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Discussion on: Why you should Stop using CSS Frameworks

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Ben Holmes • Edited on

Hm, I feel there's a lot of nuance here that's worth considering.

First, I'd want to draw a distinction between a) pre-styled, prescriptive frameworks like Material UI and Bootstrap and b) utility frameworks like Reach UI and Tailwind CSS.

The former definitely comes in handy for anyone trying to build full stack applications without a design team on standby. For such an audience, the training wheels provided by, say, Material UI components are critical for moving fast.

These training wheels also ensure accessibility guidelines are met without as much research on the developer's part. You may not think about it, but hacking together dropdowns and tab sliders that look good won't always work well for all people. I recently wrote a longform post on building an accessible navbar for this very reason; there's so many little things to consider that Material UI et al. will consider ahead-of-time!

Now let's consider those utility frameworks. If you're unfamiliar, frameworks like Reach UI provide a "skeleton" of CSS and React components to build your own visual identity on top of. This framework merely exists to help you hit accessibility guidelines for modals, tabs, custom select boxes, etc, while also giving you powerful CSS selectors to build from. I'm a CSS warrior myself, so I lean on this type of CSS framework super hard to get things done.

I also threw in the Tailwind utility framework, which also empowers you to build your CSS from a set of building blocks. However, this takes an entirely different approach to the problem that's worth its own evaluation. Check out this post by @swyx to understand that one a bit better.

My personal stance

Overall, I think writing off CSS frameworks is a bit of a hand-wavy statement to make given the huge landscape of tools out there right now. There will always be a place for prebuilt solutions like Material UI; if anything, I see them as one step removed from powerhouses like SquareSpace or Wordpress (closer to the code, but with a lot of details abstracted away). Also, for the sake of accessibility and developer speed, anything from Reach UI to Tailwind should fit the bill for some.

Still, keep hacking away my friend! I'm right there with ya 😁

nomade55 profile image
Lucas G. Terracino

This should be a post itself. Very good insight.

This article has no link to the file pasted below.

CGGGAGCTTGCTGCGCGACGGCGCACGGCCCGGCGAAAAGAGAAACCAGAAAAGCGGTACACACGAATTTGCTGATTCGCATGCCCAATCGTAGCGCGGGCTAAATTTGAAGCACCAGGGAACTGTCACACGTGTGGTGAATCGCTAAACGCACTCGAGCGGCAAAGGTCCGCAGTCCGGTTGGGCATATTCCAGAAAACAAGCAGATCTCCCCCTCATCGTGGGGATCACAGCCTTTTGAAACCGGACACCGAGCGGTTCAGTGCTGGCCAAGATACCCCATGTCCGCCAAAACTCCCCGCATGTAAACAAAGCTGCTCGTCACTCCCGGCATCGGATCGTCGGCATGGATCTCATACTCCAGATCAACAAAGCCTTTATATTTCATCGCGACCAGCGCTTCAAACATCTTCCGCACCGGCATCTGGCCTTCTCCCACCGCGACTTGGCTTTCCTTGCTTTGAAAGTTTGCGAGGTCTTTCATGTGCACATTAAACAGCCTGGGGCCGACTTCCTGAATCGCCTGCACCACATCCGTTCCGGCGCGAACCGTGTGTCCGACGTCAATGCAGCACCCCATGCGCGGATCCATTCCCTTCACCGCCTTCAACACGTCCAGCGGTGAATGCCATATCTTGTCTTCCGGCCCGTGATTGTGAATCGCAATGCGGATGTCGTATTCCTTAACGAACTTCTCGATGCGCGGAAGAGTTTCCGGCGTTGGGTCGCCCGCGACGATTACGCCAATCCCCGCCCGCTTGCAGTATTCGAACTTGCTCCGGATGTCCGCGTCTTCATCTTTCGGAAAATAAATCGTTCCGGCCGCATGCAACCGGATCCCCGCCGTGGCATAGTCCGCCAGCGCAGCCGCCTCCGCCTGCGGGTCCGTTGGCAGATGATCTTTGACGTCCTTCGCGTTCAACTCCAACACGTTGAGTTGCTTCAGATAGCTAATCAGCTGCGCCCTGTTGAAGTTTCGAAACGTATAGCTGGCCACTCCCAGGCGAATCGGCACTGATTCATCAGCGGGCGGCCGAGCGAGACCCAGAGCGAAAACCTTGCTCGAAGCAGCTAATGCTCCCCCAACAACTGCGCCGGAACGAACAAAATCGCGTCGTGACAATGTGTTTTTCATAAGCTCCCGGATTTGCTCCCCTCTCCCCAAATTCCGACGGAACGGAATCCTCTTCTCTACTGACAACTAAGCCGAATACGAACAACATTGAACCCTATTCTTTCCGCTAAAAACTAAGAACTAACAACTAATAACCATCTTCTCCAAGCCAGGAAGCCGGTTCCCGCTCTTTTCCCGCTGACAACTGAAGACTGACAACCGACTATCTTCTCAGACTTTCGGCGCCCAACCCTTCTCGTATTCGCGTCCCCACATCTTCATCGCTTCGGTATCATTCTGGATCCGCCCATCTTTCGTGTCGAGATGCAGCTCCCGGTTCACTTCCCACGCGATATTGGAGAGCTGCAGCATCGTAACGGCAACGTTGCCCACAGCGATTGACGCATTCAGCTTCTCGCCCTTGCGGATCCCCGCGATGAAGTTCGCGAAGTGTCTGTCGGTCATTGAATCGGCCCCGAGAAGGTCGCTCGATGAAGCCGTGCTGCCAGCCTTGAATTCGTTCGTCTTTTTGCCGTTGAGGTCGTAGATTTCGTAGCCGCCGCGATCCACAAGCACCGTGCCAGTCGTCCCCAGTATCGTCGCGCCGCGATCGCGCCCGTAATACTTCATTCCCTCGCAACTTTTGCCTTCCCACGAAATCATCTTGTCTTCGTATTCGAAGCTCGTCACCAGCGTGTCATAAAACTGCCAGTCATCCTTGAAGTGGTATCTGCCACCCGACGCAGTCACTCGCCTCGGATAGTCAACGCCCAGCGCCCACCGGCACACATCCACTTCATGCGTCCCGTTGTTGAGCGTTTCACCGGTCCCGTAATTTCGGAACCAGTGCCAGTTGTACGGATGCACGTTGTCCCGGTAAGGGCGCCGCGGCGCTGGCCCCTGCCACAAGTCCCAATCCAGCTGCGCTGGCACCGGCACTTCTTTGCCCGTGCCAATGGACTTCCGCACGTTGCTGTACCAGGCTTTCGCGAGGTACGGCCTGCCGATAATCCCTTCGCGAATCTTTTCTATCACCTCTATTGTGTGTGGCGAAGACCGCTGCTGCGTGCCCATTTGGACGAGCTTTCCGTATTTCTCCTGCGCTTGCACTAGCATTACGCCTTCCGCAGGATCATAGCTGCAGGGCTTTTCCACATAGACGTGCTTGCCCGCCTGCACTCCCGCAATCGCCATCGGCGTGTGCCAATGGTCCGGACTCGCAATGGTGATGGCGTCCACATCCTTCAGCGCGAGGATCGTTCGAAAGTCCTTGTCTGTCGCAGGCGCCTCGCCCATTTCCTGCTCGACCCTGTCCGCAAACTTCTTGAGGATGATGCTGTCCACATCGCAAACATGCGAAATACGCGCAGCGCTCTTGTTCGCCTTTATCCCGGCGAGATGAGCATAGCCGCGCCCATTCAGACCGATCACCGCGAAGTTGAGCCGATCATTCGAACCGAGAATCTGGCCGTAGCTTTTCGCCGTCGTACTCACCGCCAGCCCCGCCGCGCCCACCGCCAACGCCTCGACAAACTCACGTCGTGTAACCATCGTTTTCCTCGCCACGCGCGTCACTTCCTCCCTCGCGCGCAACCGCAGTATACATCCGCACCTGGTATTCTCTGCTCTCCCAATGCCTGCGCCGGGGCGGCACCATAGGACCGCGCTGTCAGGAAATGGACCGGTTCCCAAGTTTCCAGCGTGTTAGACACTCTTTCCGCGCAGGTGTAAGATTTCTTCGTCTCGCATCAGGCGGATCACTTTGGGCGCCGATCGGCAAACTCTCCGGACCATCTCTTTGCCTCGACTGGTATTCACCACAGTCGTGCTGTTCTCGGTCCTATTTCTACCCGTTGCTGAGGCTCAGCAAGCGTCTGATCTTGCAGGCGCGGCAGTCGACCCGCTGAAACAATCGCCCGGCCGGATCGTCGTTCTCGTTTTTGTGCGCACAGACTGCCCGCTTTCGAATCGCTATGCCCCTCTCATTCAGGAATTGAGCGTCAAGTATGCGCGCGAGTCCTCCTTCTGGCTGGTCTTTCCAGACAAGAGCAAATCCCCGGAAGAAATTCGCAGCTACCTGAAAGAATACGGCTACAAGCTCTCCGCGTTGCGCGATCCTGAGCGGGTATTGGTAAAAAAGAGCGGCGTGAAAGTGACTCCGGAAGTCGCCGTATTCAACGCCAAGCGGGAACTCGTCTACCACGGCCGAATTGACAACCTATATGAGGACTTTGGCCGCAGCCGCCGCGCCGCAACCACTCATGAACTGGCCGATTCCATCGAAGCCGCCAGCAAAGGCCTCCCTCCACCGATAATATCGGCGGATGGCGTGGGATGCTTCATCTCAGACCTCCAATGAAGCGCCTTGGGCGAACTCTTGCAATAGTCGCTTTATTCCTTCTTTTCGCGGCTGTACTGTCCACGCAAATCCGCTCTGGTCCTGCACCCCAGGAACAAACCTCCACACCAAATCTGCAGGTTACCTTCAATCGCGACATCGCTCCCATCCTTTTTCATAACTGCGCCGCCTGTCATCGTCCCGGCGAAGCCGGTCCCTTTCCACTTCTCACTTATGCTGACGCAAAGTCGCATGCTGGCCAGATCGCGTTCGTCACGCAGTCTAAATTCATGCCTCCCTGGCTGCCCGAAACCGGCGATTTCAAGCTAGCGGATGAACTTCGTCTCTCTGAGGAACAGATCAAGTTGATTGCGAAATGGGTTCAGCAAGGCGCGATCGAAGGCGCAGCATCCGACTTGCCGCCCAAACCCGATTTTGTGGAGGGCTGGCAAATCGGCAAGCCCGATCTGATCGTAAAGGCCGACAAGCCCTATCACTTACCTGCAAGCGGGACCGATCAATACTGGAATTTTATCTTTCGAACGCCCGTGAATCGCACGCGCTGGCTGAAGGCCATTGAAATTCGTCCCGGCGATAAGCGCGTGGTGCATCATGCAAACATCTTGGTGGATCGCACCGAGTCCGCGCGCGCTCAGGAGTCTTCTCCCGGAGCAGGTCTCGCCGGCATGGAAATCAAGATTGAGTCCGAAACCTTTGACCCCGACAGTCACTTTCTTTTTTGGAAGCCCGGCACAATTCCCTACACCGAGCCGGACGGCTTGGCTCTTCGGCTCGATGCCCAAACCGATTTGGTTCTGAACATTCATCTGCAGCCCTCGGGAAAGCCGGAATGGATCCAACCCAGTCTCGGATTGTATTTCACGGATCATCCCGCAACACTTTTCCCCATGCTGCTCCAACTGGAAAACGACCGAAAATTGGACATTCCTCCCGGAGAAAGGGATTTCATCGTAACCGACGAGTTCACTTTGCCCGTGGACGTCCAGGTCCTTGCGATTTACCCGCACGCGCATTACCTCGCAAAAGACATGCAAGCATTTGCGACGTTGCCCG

bholmesdev profile image
Ben Holmes

Well, I took your suggestion. Decided to turn this comment into a longer-form post 😁

coopercodes profile image
🧸 🏳️‍🌈 cooper-codes 💻 🎮

Hell yes!

Let's delete the original post and replace it with this.

lamambasan profile image
San Lamamba

Very good of breaking down the problem 👌🏾

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Uriel Bitton Author

Good point, i general agree with most of the things you say. However, many beginners use css frameworks and that is simply self-damaging. CSS frameworks are best used by experienced developers working on large business projects alone without a team to help the developer. This i can understand. What i can't understand is when the framework is being used to build simple websites for clients and small passion projects.

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Austin French

But many new developers also get thrown into the deep-end of a full stack.

When it comes to data integrity, solid business logic, a good view (HTML, Js) and CSS, writing custom CSS when something like bootstrap does most of it OoB... Choosing to write your own is potentially the least important and impactful to the product owner and technical leads. I'd agree with them most of the time too. Far too often the CSS is the worst written 'code' of an application. Where I go from "This site looks pretty good" to "Holy hell, how is this maintained?"

bholmesdev profile image
Ben Holmes

I totally agree; frameworks aren't the best fit for every use case. I've built quite a few projects recently without any frameworks at all since I'm a CSS warrior at heart.

Still, there's something to be said for utility frameworks like Reach UI on this front. These are perfect for nailing accessibility guidelines out of the box, but still leaving the door open for custom CSS on top. Very little is left to the imagination! It just gives you a baseline to work from, and guides you on custom styling (with documentation!) using simple CSS classes.

I really like the direction of these frameworks in particular over powerhouses like Material UI (which you probably had in mind when writing this post). Still, to each their own.